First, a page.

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Friday, March 21, 2014

Single Malt Report: Kilkerran Work in Progress 5th Release Sherry Wood

Tuesday: Work in Progress 3rd Release (green label)
Wednesday: Work in Progress 4th Release (beige label)
Thursday: Work in Progress 5th Release Bourbon Wood (light blue label)

Onto the last of the foursome: Work in Progress 5th Release Sherry Wood.  Like yesterday's WIP, it also has a light blue label.  You can tell the two WIP5s apart via the bold stamp reading "Bourbon Wood" or "Sherry Wood".

As I wrote yesterday, the Kilkerran brand (Glengyle Distillery) decided to shake things up in 2013 by releasing two WIPs rather than the usual one.  Each was nine years old.  One was aged in ex-bourbon casks, the other in ex-sherry casks.  This would allow consumers to experience how maturation is proceeding into two type of casks, and it also allows them/us to buy more bottles of Kilkerran.

Whisky Advocate gave Sherry Wood the Lowland/Campbeltown Single Malt of 2013 award, but I'm not going to give you the link because WA's award selections last year were often unintentionally hilarious.  With an independent palate and opinion I trust more, Jordan of Chemistry of the Cocktail liked the Sherry Wood a lot.  His palate takes to sherry better than mine, but I still respect his thoughts on booze of all sorts.

The Sherry Wood is the odd one out in this week's group, with the other three having been matured either exclusively or mostly in ex-bourbon barrels.  But at the same time, Kilkerran's producers had kept the oak element to a minimum thus far, so I hoped they'd do so with this one as well.


Distillery: Glengyle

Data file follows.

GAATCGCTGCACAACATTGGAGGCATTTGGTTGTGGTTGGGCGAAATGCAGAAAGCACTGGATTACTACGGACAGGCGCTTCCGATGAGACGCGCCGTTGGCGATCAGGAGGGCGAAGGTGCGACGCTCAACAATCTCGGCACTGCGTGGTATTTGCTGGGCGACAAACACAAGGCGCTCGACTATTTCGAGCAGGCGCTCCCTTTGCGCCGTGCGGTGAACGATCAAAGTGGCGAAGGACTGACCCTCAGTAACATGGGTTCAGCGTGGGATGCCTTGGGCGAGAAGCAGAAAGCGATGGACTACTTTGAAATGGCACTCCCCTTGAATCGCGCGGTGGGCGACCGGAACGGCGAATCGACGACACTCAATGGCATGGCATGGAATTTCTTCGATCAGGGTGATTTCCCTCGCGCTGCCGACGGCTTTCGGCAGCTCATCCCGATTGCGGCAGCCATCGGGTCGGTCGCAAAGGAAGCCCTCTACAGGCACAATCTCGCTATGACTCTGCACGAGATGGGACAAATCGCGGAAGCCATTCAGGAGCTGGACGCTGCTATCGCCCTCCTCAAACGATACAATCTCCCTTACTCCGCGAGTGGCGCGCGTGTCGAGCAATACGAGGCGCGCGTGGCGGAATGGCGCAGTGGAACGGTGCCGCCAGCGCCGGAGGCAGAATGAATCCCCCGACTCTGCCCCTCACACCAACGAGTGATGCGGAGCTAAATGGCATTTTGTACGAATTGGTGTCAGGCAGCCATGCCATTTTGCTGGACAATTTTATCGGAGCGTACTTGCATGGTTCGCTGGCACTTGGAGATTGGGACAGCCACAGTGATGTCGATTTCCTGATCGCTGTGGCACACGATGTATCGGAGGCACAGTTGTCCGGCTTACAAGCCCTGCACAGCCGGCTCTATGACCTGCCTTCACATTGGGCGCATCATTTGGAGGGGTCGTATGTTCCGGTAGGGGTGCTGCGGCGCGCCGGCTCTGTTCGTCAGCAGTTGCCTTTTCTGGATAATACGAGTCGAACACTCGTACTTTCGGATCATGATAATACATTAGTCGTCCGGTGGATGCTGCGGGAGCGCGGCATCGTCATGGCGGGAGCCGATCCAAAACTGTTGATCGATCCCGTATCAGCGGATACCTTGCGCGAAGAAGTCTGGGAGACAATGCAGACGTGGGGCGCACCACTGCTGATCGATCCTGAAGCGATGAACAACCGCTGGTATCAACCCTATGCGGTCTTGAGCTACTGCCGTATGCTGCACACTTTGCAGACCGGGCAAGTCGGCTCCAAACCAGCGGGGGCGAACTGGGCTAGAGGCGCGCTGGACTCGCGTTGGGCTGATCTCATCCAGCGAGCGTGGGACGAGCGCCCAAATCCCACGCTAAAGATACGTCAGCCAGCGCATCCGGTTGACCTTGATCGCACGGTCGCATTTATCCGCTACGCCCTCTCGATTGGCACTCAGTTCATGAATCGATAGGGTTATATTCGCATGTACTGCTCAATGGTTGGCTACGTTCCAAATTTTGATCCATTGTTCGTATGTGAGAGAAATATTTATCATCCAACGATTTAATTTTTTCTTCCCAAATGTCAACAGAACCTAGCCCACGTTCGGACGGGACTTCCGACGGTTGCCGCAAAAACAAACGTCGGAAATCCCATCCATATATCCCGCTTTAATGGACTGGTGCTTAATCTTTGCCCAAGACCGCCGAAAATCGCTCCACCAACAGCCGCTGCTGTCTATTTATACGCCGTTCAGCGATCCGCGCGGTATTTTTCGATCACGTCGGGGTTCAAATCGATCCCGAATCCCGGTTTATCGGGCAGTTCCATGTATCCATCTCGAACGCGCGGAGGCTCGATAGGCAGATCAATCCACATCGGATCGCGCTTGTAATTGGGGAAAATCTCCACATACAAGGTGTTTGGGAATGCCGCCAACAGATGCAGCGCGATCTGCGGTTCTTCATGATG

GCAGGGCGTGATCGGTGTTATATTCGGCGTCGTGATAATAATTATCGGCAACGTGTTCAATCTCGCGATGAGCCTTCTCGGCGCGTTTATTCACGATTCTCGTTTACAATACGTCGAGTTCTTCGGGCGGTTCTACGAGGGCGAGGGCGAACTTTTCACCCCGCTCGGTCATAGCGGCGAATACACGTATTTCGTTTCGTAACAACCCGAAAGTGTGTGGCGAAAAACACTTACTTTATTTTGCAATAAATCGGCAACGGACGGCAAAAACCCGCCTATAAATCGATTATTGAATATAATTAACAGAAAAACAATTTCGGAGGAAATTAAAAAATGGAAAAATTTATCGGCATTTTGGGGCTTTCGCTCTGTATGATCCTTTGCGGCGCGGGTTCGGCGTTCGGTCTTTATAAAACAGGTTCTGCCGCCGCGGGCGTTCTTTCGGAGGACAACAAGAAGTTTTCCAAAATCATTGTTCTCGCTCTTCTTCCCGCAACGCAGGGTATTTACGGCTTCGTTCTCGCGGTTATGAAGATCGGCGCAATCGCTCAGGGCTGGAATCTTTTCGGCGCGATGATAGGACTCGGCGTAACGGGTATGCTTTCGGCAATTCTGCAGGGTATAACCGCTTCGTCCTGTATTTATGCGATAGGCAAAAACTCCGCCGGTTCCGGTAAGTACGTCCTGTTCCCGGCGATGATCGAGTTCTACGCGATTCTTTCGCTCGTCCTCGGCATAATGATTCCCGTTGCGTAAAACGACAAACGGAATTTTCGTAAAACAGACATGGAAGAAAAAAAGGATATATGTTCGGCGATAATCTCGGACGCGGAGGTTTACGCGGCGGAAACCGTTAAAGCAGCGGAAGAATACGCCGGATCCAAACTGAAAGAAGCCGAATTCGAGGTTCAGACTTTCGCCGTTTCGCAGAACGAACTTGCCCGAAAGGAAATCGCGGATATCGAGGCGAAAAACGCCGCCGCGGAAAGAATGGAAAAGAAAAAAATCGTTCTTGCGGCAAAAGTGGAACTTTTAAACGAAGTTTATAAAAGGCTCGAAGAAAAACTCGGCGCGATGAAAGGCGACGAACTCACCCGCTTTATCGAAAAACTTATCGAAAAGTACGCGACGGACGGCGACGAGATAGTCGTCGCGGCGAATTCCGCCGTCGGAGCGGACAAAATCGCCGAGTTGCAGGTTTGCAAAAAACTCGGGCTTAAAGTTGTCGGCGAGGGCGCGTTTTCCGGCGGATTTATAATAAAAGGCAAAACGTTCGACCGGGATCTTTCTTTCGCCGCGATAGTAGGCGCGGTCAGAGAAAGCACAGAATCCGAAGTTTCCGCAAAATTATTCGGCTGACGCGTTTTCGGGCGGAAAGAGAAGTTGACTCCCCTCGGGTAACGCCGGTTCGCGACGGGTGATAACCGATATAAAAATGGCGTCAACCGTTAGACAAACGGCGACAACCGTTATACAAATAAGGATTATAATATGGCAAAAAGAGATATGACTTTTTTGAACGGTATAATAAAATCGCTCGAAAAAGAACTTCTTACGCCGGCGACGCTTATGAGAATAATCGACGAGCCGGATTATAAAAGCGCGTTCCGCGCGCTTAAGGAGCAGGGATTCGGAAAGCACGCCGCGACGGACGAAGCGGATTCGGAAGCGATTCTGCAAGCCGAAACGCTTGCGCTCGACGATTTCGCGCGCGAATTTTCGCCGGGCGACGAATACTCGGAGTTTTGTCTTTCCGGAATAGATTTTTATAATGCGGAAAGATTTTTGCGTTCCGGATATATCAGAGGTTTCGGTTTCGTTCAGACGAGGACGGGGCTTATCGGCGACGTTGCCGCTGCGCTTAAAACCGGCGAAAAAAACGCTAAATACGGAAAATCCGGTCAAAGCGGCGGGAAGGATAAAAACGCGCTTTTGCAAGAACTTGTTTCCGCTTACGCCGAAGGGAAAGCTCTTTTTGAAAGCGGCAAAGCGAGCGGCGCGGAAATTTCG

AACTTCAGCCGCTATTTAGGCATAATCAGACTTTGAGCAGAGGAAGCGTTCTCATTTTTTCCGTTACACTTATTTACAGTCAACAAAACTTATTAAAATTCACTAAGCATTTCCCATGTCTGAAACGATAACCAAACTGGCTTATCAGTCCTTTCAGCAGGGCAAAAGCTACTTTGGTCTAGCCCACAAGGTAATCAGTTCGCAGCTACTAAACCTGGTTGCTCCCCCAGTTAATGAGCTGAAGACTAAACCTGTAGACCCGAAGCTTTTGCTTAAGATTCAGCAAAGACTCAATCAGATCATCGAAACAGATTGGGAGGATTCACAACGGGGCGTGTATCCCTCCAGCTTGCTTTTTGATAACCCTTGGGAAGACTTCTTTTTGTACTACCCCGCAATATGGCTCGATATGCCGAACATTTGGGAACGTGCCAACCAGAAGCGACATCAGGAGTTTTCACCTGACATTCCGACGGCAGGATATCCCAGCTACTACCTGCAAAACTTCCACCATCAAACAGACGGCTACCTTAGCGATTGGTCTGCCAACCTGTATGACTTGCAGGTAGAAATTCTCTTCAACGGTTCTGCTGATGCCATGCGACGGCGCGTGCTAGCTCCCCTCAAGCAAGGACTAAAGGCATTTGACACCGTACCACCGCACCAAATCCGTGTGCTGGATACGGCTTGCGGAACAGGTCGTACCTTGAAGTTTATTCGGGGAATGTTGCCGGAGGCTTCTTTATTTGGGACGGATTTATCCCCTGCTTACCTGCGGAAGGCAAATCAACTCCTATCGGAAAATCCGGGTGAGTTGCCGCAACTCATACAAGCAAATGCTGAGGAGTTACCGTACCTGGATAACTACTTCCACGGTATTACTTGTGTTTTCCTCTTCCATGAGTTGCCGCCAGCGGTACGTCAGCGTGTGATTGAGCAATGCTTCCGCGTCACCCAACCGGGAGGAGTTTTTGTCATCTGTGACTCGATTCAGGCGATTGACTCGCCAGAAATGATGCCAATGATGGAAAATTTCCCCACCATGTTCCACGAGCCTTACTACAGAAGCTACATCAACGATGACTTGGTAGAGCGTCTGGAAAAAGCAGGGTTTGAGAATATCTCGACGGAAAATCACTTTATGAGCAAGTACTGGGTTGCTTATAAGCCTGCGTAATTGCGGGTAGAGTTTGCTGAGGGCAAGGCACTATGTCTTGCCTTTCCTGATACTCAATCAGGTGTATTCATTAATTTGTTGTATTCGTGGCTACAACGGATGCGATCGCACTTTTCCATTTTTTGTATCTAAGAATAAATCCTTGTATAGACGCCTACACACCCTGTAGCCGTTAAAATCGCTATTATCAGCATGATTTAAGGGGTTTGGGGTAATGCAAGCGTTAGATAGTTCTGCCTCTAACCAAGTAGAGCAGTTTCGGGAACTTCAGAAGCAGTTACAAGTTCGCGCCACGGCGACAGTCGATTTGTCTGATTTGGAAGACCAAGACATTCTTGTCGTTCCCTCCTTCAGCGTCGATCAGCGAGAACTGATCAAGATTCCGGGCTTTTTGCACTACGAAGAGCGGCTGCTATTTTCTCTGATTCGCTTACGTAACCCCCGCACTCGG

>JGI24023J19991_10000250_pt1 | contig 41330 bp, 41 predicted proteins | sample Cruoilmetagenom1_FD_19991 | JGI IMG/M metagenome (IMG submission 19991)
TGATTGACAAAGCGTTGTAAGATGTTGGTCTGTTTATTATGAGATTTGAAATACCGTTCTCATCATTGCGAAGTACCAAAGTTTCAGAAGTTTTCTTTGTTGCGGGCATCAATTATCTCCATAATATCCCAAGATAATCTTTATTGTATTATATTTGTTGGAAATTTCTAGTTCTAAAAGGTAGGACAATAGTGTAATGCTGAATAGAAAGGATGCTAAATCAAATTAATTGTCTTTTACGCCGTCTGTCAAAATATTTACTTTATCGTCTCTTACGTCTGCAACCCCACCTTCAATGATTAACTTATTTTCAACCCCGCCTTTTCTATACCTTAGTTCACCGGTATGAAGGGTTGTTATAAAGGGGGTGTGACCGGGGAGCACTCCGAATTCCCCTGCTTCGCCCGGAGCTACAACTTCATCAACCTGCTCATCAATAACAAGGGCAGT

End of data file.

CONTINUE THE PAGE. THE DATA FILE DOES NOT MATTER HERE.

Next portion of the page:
Brand: Kilkerran
Age: 9 years (2004 - 2013)
Maturation: ex-sherry casks
Region: Campbeltown
Alcohol by Volume: 46%
Label color: Blue
Limited release: 9000

The color is medium gold.  Light for a sherried whisky.  The nose still has that piney forest floor element I keep mentioning, which is comforting!  It is matched with a nutty oloroso-type sherry, probably refill?  There's rubber bands, dried cherries, pastry crust, and new car off-gassing.  There are both grassy moments and chocolatey moments.  Soft peat rumbles underneath.  As for the palate, imagine Macallan 12 with much more barley and hay.  It's creamy with nuts (almond paste and hazelnuts), brine, bitter peat moss, or is that moss-meets-baking-chocolate?  Lots of almonds and hazelnuts in the finish.  Salted nutty toffee, a dry sherry, and almond skins.

The nose gets more herbal and farmy, along with anise and creamy sherry.  It grows more candied with air exposure.  The palate holds sticky sherry, black coffee, and sea salt.  The finish is aromatic: flower blossoms and stewed fruits.  Some salt too.

A change of pace on the nose.  Now there's moss, tar, and menthol to go with the oloroso.  The palate also changes a bit.  Caramel, toffee, sweet wine, and something slightly medicinal.  The sherry shows up most in the finish.  Sugared raisins and toffee.